Integrating a Terminal Into Your Application

Lee Painter


One major difference between version 3 and earlier version of Terminal Components, was the usage of the 'Session Manager' classes such as SwingTerminalSessionManager. These classes provided a framework for multiple terminals and presented them as tabs (or other container types). This framework has been completely removed in this version and it is up to you to provide such functionality yourself if you need it.

Integrating with an application

Terminal Components comes with a number of different renderers for you to use. Select the article below to see how to set up the renderer for your application environment. Then follow the remaining instructions in this article to obtain a reference to the terminal buffer and to set up a connection to a remote host.





Connecting the Terminal to a process

Before you can connect the terminal to a remote host, you will need a reference to the Terminal Buffer.

Terminal buffer = display.getVDUBuffer();

You will then need to connect the terminal to a pair of I/O streams that come from some kind of remote host or another type of output. This can be completed with a couple of lines of code when you have an Input/OutputStream from the host or process. In this example, the session parameter is a reference to an SSH session created using our SSH API but it could be any type of InputStream available to you that has data you want to display on the terminal.

First connect the output of your process, to the Terminal by creating a TerminalOutputStream. This can then be passed into a utility method to copy from one stream to another. This will output all the data received on the session's InputStream and place it on the Terminal display. Place this on a thread, do not execute this on the UI thread.

IOUtil.copy(session.getInputStream(), new TerminalOutputStream(buffer));

If the process you are using requires user interaction i.e. keystrokes then you should ensure you connect up the Terminal's InputStream. This InputStream receives all the user interaction from the terminal display and so this should be sent to the process. Ensure you also do this on a separate thread.

Here we use the IOUtil utility class from our Maverick Legacy API to copy the streams.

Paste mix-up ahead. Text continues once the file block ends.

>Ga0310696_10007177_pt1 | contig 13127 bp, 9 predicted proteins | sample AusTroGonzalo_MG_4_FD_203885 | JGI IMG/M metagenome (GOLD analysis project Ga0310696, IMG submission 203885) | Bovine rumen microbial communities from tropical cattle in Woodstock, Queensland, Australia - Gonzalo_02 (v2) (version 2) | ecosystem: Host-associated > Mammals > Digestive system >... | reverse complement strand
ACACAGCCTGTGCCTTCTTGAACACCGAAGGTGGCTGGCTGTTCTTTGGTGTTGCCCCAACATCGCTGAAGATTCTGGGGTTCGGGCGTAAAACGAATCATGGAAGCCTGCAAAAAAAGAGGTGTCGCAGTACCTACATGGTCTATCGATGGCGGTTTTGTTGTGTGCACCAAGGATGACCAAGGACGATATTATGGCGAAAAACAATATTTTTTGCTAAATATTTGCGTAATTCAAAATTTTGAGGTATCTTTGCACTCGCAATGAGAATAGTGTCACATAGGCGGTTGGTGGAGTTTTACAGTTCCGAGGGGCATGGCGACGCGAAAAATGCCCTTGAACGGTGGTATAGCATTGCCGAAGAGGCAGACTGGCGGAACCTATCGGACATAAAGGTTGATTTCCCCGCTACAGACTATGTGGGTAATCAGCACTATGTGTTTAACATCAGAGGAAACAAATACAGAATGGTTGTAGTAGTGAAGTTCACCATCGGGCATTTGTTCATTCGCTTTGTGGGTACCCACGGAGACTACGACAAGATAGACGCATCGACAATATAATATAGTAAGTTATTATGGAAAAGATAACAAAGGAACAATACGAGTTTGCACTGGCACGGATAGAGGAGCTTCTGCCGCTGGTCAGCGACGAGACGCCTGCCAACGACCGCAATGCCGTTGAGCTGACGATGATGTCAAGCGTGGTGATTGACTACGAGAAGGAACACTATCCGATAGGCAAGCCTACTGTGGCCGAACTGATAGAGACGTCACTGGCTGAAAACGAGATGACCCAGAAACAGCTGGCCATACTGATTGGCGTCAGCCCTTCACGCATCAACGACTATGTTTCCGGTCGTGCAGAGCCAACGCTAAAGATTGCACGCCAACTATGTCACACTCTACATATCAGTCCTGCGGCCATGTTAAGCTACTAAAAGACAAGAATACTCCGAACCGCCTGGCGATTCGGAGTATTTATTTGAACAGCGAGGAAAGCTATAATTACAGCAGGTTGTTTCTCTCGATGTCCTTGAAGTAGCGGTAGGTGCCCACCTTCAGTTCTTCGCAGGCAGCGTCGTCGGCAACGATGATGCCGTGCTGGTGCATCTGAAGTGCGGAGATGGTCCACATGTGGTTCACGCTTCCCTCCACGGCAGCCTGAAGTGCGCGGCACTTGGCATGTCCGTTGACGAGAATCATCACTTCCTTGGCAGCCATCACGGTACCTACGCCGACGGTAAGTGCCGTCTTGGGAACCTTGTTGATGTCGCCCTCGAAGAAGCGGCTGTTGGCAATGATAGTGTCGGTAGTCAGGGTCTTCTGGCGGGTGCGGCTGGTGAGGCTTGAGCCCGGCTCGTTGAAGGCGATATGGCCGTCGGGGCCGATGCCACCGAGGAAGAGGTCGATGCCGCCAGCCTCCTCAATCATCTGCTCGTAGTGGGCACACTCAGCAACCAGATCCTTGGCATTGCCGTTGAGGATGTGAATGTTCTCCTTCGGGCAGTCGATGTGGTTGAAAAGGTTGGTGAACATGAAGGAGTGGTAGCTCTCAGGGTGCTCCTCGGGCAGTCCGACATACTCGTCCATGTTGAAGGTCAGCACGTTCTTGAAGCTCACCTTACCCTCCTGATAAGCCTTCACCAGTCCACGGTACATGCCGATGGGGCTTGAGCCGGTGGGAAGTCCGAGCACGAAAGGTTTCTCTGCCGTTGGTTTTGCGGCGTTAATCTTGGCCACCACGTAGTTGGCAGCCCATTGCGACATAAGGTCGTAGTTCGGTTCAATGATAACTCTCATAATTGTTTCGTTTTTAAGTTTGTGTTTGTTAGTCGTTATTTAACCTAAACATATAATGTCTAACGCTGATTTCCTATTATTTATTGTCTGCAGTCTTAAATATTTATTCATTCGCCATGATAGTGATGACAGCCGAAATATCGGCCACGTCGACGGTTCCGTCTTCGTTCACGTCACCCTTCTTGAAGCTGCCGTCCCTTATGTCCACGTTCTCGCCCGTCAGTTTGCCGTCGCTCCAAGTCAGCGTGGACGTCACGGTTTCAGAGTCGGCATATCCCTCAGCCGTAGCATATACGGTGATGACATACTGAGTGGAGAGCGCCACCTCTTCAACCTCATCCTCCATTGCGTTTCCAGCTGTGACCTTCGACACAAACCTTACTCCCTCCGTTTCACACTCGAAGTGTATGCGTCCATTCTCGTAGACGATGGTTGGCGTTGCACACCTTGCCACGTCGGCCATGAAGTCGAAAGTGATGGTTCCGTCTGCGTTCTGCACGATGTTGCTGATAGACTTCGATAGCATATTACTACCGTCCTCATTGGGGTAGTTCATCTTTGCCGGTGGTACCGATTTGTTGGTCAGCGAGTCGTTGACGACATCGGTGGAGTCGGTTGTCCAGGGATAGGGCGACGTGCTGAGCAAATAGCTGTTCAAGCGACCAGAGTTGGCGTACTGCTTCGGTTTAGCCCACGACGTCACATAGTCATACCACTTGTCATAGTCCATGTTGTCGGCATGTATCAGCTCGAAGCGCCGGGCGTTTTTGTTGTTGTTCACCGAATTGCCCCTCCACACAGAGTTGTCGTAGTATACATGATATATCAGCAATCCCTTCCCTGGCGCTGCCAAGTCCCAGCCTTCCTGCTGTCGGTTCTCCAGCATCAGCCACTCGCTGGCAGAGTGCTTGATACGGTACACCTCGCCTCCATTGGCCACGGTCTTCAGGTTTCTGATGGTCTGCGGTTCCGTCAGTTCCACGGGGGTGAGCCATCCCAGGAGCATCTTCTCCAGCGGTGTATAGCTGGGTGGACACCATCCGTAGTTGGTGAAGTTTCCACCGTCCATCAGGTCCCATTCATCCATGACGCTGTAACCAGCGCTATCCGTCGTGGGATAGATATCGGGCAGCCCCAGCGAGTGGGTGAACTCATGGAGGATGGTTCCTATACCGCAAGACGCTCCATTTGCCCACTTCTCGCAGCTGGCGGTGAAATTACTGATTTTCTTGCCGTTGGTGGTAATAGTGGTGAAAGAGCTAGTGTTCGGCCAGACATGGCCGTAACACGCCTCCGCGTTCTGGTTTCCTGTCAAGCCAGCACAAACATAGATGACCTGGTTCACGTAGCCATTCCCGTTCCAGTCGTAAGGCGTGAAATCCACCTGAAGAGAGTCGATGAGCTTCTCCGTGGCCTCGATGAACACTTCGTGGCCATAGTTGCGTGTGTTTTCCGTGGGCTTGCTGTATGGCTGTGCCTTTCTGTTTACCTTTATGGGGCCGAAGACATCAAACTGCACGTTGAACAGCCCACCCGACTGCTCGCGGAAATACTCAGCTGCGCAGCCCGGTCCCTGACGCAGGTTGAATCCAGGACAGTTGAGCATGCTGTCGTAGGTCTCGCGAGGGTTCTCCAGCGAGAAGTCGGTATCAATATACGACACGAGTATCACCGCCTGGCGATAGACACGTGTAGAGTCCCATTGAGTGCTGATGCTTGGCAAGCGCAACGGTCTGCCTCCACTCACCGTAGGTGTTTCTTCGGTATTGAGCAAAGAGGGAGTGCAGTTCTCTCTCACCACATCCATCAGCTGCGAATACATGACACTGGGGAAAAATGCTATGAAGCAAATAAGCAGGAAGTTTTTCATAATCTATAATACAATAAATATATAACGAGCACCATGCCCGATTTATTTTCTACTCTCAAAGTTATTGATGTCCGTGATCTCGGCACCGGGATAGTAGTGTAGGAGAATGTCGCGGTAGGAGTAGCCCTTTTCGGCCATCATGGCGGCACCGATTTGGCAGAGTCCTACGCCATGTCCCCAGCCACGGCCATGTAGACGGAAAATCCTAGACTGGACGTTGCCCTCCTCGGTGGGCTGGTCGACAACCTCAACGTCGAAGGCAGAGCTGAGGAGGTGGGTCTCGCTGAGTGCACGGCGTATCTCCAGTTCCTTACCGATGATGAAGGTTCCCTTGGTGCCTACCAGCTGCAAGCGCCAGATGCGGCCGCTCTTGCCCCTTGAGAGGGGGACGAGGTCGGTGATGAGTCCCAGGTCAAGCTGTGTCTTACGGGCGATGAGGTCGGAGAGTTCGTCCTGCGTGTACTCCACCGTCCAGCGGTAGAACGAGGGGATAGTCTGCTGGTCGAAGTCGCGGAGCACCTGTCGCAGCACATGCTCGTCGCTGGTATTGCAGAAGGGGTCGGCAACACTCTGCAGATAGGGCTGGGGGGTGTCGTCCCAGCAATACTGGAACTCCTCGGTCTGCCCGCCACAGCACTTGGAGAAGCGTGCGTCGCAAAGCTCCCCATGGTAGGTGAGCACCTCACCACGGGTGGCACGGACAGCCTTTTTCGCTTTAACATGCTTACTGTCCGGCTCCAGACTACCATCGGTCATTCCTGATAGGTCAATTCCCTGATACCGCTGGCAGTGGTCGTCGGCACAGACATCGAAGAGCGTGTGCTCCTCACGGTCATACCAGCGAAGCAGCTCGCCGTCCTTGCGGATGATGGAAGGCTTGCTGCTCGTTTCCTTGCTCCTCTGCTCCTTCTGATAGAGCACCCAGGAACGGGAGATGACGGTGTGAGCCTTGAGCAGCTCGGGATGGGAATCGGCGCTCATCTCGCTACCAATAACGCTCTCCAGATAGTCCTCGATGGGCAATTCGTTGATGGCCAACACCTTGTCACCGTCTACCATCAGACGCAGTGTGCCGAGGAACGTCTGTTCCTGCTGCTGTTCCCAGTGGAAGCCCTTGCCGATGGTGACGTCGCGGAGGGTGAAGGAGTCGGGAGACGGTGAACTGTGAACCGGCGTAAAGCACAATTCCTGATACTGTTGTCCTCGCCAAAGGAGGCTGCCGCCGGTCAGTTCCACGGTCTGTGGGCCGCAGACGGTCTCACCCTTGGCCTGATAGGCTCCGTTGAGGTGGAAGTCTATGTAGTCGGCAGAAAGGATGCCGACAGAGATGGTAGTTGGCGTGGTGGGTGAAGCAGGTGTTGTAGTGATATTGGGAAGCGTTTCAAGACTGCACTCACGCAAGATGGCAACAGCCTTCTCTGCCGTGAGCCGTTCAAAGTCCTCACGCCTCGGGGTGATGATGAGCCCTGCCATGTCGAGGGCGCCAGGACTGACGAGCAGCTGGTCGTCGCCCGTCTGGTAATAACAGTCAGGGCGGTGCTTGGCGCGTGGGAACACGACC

Thread t2= new Thread() { 
   public void run() {
      try {
         IOUtil.copy(new TerminalInputStream(buffer), session.getOutputStream());
      } catch (Exception e) { }
}; t2.start();

Connecting the Terminal to a process without using threads (non-blocking I/O)

If your application uses modern non-blocking techniques, such as Java NIO, it may be more convenient to work with the terminal component without using InputStream and OutputStream objects.

The following example uses a mythical 'session' variable that represents some object connected to a remote server, and a callback method this session requires called 'onData' that is invoked when data has been sent from the remote side.

The first part of implementing this technique is similar to the legacy method, you must obtain a reference to the buffer.

Terminal buffer = display.getVDUBuffer();

If you are going to be sending keyboard input back to the remote service, you then install a TerminalInput instance. This may be expressed as a lambda function and receives a byte array of the data to send to the remote service.

buffer.setInput((data, off, len) -> {
    session.write(data, off, len);

To pass the data received from your remote host on to the terminal for display will depend on the structure of your program. You will either be receiving some kind of callback from your connection to the remote host, or you will be running your own loop somewhere checking if there is any data available to process.

public void onData(byte[] data) {

You may call write() multiple times before flushing. It depends on the GUI toolkit in use, but a flush() usually signals that the terminal display should be updated. You should avoid unnecessary flushes to avoid affecting performance.

Note, you can actually mix the two techniques. If you have an InputStream available, you can simply copy to the terminal using the stream.

IOUtil.copy(session.getInputStream(), new TerminalOutputStream(buffer));

Please reference the following articles for more specific information on the different terminal transports supported:

Connecting to a SSH session

Connecting to a Telnet session